Nick Bruel, author and illustrator of the "Bad Kitty" series, discusses how he knew he wanted to be a writer and what he likes best about writing picture books. This video is part of the NBC Learn original series "Writers Speak to Kids."
Writers Speak to Kids- Nick Bruel
JENNA BUSH HAGER, reporting:
When did you know you wanted to be a writer?
NICK BRUEL: I grew up wanting to be one of those guys who had the comic strips in the newspaper because I thought what an amazing job to be able to write and illustrate a story that appeared in a newspaper for tons of people to see each and every day. So that's what I did, and I did that in second grade, and I did that in third grade. And I remember being in fourth grade and I wrote the whole series of stories called The Adventures of the Invisible Family. And the great thing about writing a series of stories called The Adventures of the Invisible Family as it turns out, is that an invisible family is very easy to draw. So Mr. Invisible was just a jacket and shirt and tie and pants, and Mrs. Invisible was a house dress, and the dog was invisible. So all I had to draw was a dog collar that floated around in midair. And I just kept on writing and drawing in fifth grade and sixth grade and middle school and high school and college and to this day and it's because I've always just loved it so much.
BUSH HAGER: What inspires you?
BRUEL: The inspiration I find for my stories is the same inspiration now as it was when I was in first grade and that is reading other people's books. One of the secrets to being a writer is that you have to read as much as you possibly can. And I understand that there are kids out there who are listening to this and they hear this each and every day from their teachers and their librarians, and the reason they say this is because it's true. But if you're a writer, the specific reason why this is because it's true, say you read book. You finish the book, you close the book, you put it down and set aside and you say to yourself, “Wow, that was an amazing book! I love that book! I can't wait to tell everybody to read that book!” If you can then ask yourself the question why was that book so great, why did I love that book so much. When you find the answers, you can use that in your own writing. As for Bad Kitty, the inspiration I need to find Bad Kitty is basically not just observing my own cat because my own cat is good, but it's actually observing kids because here's one of the secrets that I have to disclose about Bad Kitty. When I'm writing a Bad Kitty story, I do not think of Bad Kitty as a cat, I think of her as a little kid who happens be shaped like a cat.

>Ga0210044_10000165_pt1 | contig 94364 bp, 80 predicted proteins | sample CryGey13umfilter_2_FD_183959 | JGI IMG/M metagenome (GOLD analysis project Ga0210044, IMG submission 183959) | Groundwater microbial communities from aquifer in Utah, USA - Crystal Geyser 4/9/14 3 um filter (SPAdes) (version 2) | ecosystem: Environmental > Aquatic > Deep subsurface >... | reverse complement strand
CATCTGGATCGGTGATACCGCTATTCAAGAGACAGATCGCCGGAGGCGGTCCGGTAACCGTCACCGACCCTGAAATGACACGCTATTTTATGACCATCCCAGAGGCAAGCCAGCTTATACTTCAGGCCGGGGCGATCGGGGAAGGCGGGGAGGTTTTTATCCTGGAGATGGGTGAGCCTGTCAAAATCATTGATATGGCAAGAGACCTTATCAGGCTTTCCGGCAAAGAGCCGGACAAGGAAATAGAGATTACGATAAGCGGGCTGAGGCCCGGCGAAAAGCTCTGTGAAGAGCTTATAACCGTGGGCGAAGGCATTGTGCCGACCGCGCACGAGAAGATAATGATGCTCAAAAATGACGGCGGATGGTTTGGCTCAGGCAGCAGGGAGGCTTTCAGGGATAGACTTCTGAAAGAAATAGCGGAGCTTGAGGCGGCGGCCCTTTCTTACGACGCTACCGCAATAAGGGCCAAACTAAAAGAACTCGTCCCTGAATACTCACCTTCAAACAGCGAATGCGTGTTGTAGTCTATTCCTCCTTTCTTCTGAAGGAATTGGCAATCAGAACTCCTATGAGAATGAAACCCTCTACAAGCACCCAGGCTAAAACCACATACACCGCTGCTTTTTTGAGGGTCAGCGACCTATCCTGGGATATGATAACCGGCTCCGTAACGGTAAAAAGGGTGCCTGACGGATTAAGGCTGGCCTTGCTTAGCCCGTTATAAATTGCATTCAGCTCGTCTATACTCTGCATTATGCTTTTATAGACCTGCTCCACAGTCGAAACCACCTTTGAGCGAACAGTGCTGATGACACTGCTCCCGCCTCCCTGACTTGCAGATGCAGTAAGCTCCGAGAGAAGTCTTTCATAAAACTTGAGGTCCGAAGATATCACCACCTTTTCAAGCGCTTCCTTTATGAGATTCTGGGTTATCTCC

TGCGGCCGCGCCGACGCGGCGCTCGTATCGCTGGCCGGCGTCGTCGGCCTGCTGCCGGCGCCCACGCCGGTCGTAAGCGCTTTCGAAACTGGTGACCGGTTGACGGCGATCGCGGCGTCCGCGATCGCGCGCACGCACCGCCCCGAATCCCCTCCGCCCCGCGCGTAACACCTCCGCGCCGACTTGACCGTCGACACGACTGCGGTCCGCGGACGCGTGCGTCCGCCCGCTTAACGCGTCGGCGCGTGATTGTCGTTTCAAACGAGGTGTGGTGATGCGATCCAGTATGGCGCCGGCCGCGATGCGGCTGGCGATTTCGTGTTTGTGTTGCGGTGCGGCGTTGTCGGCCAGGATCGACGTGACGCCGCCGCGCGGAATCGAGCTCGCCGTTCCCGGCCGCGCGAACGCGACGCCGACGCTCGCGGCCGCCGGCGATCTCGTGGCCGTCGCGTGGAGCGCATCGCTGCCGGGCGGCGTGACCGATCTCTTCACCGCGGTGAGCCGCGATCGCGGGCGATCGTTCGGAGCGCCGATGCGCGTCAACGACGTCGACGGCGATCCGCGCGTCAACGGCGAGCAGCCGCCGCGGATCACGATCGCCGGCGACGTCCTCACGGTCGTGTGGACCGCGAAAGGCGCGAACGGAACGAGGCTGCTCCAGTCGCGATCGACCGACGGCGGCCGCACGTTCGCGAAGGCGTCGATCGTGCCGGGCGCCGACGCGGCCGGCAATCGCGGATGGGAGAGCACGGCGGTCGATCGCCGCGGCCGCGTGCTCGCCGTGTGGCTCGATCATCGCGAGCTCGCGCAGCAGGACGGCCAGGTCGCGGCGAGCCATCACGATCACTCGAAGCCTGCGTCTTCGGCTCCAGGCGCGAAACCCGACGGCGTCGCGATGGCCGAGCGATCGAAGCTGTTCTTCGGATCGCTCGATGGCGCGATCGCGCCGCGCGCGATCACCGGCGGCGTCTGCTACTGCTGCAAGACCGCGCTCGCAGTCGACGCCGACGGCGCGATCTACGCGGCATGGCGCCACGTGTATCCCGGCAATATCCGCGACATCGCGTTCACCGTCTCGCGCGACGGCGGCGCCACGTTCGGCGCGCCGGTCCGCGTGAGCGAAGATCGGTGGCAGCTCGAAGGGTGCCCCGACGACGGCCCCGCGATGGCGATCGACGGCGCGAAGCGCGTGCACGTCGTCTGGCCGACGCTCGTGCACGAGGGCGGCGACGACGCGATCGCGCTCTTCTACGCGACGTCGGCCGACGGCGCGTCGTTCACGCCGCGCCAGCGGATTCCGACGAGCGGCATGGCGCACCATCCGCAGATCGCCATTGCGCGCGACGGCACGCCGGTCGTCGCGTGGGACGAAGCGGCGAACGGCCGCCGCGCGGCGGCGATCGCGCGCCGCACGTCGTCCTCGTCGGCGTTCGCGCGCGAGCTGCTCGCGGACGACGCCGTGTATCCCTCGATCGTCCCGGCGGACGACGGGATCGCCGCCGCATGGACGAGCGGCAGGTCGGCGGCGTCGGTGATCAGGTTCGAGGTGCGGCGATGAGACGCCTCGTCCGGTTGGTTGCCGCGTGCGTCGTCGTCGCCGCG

BUSH HAGER: What do you like best about writing?
BRUEL: I love the idea of being able to write something down on paper or to draw something on paper, and then look at it and realize that until I wrote this on paper, until I drew this onto this paper, it never existed until I did this. This story that I just wrote never existed in the entire history of the universe until I wrote it. This drawing that I just made or this painting I just made it, it never existed until the in the entire history of universe until I did it. And it really sometimes feels as if I'm taking something out of thin air, out of whole cloth, so something that was originally just a thought or an idea or an inspiration in my head and then I made it real. And that's always very exciting for me.
WASHINGTON - Roye Okupe didn't read comic books growing up in Lagos, Nigeria. Comic book shops weren't around. Instead, Okupe was introduced to superheroes through Saturday morning cartoons such as "Transformers" and "X-Men."